How would you like it?
Although it would be easier to communicate with people of other nationalities, LANGUAGE is part of our cultures!! I think that you must see this argument in multiple perspectives. Let's say that you speak YOUR language from YOUR country and YOUR culture, and only that. Would you like to learn a whole new language, a language that is known as the most difficult language to learn because it has so many slangs and complicated word forms (such as homophones)? Probably not.
There are two competing drives to take into account: the pressure for international intelligibility, and the pressure to preserve national identity. It is possible that a natural balance may be achieved between the two, but it should also be recognized that the historical loyalties of British ex-colonies have been largely replaced by pragmatic utilitarian reasoning.
The very dominance of an outside language or culture can lead to a backlash or reaction against it. People do not take kindly to having a language imposed on them, whatever advantage and value that language may bring to them. As long ago as 1908, Mahatma Gandhi said, in the context of colonial India: �To give millions a knowledge of English is to enslave them�. Although most former British colonies retained English as an official language after independence, some (e.g. Tanzania, Kenya, Malaysia) later deliberately rejected the old colonial language as a legacy of oppression and subjugation, disestablishing English as even a joint official language. Even today, there is a certain amount of resentment in some countries towards the cultural dominance of English, and particularly of the USA.
As has been discussed, there is a close link between language and power. The USA, with its huge dominance in economic, technical and cultural terms, is the driving force behind English in the world today. However, if the USA were to lose its position of economic and technical dominance, then the �language loyalties� of other countries may well shift to the new dominant power. Currently, perhaps the only possible candidate for such a replacement would be China, but it is not that difficult to imagine circumstances in which it could happen.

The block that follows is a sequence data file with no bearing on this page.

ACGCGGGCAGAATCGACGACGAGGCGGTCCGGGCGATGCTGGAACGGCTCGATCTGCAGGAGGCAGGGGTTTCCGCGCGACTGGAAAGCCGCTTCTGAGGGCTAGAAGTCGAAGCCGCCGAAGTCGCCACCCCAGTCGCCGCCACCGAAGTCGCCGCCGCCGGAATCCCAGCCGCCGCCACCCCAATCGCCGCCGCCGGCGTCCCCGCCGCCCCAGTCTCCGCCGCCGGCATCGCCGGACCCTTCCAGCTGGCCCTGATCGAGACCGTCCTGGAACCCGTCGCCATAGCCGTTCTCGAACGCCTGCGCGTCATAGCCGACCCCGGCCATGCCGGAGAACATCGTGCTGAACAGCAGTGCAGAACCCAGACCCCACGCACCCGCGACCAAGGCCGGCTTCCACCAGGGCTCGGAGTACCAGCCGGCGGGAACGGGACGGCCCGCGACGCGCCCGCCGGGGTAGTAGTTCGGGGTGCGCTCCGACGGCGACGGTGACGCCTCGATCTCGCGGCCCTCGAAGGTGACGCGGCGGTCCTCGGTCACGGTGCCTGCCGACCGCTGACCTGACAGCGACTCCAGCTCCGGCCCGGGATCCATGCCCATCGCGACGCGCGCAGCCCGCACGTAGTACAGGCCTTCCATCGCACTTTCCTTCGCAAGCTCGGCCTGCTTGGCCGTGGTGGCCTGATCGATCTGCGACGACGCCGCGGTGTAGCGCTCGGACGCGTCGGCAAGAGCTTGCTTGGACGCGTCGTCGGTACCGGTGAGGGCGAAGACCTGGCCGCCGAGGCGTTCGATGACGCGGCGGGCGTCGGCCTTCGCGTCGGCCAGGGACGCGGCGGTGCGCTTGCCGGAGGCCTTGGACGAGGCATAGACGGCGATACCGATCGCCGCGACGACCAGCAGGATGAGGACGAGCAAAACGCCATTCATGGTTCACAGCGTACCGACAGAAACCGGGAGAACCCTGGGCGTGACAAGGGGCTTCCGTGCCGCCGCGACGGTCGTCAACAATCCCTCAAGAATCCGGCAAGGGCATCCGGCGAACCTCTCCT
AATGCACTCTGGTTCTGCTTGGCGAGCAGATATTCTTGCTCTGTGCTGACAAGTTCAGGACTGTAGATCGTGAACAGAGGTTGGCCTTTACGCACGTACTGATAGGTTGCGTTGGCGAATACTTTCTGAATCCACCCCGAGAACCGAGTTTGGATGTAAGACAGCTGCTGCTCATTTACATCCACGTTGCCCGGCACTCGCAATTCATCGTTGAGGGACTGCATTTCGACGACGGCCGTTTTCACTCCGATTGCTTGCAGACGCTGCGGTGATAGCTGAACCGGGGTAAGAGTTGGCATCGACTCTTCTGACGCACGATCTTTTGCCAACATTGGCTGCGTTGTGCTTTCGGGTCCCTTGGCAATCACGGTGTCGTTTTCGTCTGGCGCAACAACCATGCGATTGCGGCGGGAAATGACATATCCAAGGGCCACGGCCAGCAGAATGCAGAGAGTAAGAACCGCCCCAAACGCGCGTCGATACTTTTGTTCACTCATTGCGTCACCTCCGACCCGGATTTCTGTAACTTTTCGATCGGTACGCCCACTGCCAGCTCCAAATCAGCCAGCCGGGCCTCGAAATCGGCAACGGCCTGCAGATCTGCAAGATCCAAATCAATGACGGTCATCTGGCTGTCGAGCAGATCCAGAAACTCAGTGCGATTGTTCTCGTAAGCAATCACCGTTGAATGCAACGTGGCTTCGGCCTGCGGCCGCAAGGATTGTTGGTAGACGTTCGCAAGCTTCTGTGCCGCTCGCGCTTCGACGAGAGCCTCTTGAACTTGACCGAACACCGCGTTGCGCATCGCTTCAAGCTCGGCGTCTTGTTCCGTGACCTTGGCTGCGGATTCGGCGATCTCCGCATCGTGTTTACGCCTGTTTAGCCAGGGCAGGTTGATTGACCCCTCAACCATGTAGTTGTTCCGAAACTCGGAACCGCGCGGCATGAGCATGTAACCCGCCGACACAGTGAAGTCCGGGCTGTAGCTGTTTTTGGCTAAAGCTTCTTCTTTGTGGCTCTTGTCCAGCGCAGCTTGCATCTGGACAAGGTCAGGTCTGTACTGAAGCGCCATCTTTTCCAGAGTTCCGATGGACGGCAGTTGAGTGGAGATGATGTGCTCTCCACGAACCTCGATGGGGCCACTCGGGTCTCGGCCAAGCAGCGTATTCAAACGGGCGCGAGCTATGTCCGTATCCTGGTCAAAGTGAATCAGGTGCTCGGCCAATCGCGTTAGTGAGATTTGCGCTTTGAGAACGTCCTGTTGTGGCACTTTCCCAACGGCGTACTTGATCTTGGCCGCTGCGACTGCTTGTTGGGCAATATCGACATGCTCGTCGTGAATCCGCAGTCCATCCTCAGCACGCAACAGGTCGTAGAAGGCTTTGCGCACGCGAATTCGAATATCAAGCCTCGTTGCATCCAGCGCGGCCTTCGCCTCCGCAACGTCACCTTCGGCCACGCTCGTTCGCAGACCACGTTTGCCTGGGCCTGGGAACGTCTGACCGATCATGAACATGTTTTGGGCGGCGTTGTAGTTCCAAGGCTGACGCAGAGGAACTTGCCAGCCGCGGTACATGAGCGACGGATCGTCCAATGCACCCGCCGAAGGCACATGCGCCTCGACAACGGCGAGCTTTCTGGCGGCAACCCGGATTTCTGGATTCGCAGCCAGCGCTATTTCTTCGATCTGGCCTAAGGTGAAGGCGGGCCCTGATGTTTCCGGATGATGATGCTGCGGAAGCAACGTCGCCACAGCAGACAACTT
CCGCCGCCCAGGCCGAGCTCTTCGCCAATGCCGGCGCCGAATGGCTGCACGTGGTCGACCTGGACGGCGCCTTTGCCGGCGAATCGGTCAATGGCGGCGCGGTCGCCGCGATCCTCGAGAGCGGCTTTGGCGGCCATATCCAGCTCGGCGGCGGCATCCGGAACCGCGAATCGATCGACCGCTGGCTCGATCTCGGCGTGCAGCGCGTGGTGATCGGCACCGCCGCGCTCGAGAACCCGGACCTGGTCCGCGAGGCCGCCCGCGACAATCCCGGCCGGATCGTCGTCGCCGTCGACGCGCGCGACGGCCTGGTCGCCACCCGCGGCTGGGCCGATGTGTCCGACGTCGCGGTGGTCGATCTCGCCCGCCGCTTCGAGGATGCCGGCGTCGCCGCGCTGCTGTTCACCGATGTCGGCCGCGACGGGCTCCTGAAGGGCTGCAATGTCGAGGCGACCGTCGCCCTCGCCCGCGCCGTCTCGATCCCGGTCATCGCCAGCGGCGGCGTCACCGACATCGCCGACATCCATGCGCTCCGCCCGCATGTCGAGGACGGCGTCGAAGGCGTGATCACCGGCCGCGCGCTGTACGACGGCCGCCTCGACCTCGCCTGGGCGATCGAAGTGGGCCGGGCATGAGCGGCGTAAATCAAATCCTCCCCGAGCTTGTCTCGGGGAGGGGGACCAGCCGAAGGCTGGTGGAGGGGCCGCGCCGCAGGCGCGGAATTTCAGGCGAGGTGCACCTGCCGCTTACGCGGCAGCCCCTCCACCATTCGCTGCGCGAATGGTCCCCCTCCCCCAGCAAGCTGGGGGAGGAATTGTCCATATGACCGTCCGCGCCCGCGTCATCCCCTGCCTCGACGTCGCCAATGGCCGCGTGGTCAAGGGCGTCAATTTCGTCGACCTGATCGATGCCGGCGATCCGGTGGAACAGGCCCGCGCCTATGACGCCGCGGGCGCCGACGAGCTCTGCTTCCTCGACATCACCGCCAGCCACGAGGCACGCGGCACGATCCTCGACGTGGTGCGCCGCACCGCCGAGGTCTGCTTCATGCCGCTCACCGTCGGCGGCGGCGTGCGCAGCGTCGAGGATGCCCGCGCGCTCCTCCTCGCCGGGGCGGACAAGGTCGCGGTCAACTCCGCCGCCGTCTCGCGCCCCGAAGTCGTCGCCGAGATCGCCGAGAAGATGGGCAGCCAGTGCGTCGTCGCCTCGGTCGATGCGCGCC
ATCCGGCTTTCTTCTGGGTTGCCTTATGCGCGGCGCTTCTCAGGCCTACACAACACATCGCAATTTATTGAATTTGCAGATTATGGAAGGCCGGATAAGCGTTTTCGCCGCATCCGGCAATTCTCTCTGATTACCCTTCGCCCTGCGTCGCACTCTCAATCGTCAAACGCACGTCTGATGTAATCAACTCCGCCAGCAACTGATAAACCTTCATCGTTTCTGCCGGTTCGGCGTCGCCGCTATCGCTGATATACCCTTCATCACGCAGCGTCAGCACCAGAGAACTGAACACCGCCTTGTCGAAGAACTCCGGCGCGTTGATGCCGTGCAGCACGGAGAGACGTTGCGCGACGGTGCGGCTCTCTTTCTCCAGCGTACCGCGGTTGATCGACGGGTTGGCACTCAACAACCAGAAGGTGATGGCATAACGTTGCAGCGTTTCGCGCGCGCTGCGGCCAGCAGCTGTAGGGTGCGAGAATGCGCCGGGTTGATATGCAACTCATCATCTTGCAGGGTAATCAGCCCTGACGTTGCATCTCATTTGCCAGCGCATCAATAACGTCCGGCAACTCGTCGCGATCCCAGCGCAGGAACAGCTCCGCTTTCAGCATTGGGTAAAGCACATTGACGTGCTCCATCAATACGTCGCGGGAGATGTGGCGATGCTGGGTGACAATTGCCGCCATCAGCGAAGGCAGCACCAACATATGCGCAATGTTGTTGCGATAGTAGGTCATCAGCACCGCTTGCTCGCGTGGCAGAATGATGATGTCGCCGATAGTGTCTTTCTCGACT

A change in population (and population growth) trends may prove to be an influential factor. The increasing Hispanic population of the USA has, in the opinion of some commentators, already begun a dilution of the �Englishness� of the country, which may in turn have repercussions for the status of the English language abroad. Hispanic and Latino Americans have accounted for almost half of America�s population growth in recent years, and their share of the population is expected to increase from about 16% today to around 30% by 2050. Some even see the future possibility of a credible secessionist movement, similar to that for an independent Quebec in Canada, and there has been movements within the US Republican party (variously called "English First" or "Official English" or "US English") to make English the nation�s official language in an attempt to reduce the significance of Spanish. Official policies of bilingualism or multilingualism in countries with large minority language groups, such as are in place in countries like Canada, Belgium and Switzerland, are an expensive option and fraught with political difficulties, which the USA would prefer to avoid.
A 2006 report by the British Council suggests that the number of people learning English is likely to continue to increase over the next 10-15 years, peaking at around 2 billion, after which a decline is predicted. Various attempts have been made to develop a simpler "controlled" English language suitable for international usage (e.g. Basic English, Plain English, Globish, International English, Special English, Essential World English, etc). Increasingly, the long-term future of English as a global language probably lies in the hands of Asia, and especially the huge populations of India and China.
Having said that, though, there may now be a critical mass of English speakers throughout the world which may make its continued growth impossible to stop or even slow. There are no comparable historical precedents on which to base predictions, but it well may be that the emergence of English as a global language is a unique, even an irreversible, event.